Then there are those that see us as intelligent. Usually those people also happen to be “NFs” or “visionaries”, such as ENFP, INFJ, or ENFJ, or other creative-minded people who can understand our own unique brand of intelligence. For instance, I was talking to a director of an architecture firm recently for an interview for a role in their company and he complimented me on the intelligent conversation I was able to have with him. He respected my creativity and my strengths. Then there are the times we surprise other people with our insights and ideas, and when we do, those are the moments when they suddenly gain increased respect for us. Or, in my case, I excelled at English in highschool and received a prestigious award for it – all of a sudden, people suddenly treasted me a lot more nicely, simply because I proved to them that I wasn’t just a daydreamer but someone with smarts and substance.

Then there are those who see us as being mad. And we can be, in their eyes. Because of our creativity, we are able to make connections between disparate things or ideas or objects and combine them to form new ideas or concepts, and sometimes this can come across as a little “loopy”. For example, recently, my sister and I were having a conversation about supervillains. While she, an ISTJ, went on in a logical manner about the traits of supervillains, my mind was already flying away imagining a supervillain I could use in one of my novels. I got so frightened of the evilness of the supervillain I created in my mind based on the traits she was listing off that I was startled and it showed on my face. When I explained why I looked so shocked, my sister pronounced me “weird” and “crazy”, even though I was simply exercising my creativity in the first place.

But how differently do INFPs see the world? One of the key ways we see the world differently is by using our creativity to embellish the real world. We don’t like reality because it holds no magic, the kind involving wands and spells and pixies, and is too fact-oriented. INFPs would be much happier if everyone used magical, flying pets to transport their groceries and ATM machines spat out your fortunes rather than money. We love the whimsical and weird. Unfortunately, reality is always the same, no matter what, and is governed by its own set of rules. Last time I checked, cats were not capable of human speech and could not fly. So we deal with reality by turning things magical, whimsical or fun inside our heads.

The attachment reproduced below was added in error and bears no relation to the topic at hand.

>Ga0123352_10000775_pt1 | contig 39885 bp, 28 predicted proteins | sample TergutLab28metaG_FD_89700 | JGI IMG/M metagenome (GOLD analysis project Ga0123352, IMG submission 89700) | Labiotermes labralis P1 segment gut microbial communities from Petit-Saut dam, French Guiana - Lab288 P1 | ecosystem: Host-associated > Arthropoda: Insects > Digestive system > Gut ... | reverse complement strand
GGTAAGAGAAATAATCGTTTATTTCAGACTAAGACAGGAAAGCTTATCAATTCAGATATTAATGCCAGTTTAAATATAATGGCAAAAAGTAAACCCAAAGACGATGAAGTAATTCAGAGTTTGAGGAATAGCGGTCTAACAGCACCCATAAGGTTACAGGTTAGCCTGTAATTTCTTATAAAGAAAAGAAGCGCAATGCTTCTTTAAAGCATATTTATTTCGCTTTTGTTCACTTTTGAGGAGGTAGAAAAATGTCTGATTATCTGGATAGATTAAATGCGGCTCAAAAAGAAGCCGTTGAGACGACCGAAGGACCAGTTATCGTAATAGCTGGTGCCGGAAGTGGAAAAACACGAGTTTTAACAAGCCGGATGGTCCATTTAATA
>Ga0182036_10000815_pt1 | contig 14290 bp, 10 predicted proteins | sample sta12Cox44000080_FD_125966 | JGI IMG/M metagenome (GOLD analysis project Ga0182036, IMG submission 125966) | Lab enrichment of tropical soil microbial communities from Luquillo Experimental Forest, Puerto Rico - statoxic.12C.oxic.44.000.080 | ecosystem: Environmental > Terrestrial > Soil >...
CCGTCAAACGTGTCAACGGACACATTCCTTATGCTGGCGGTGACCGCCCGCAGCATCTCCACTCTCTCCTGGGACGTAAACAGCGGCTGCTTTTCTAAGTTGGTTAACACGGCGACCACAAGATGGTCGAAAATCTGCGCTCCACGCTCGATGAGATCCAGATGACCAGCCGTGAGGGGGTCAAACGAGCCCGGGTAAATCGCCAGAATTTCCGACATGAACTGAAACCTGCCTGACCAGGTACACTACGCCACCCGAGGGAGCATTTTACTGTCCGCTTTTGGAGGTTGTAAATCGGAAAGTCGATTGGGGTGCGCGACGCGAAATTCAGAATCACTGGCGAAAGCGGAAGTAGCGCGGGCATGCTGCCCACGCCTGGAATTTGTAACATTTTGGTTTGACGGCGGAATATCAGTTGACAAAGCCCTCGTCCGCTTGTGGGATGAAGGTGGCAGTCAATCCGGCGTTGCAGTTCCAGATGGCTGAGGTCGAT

For example, as I touched on a little bit in an article of mine on Introvert, Dear, we might pretend that life is simulation or game, like in the Sims, where you have to work and collect things, and – this is taking it a stretch further – going to work increases “society” points in the game, and visiting friends increases “social points”. This makes going about our everyday lives a little more fun! Or, when I pay money for something, I might imagine that money is not a unit of currency representing time, effort or value, but instead a wisp of someone’s soul. Every time I buy something, I am effectively paying in soul currency – and there are plantations where people have wisps of their soul extracted to create the currency in society; those whose souls are good and kind are worth more than those whose souls are bad or evil. What did I say, we are creative after all. Or, chimneys are not actually chimneys. Did you know that? Chimneys, if used correctly, are actually gateways to homes in other worlds. That kind of stuff. Whimsical, nifty, lovely – if it’s creative and mind-bending, we love it.

On the outside, we can appear to be as blank as cardboard, and average – some of the more experienced INFPs, adept at blending in with society and the crowd, are able to present themselves as more logical or adult than others – but you can bet that on the inside, we are a little like fairies in a world of humans. Our minds, especially our creativity, are wonderfully, beautifully different, and even if no-one understands us, if people misunderstand us, call us mad or insane, find us childish or strange, get along with us in some way, believe we’re quite smart or are slightly in awe of our inventiveness and intelligence, we have our own inner, unique worlds, full of magic, wonder and beauty, of the quirky and surreal, that no-one can and will ever touch, and which is where we will, and always will be, the most happy. What’s more, our creativity is a gift, and it’s no wonder that some of the greatest writers, artists or musicians of our generation, or even throughout history, have been INFPs. We are different, but it’s a good thing, and that is what keeps us going when we feel too different for this world.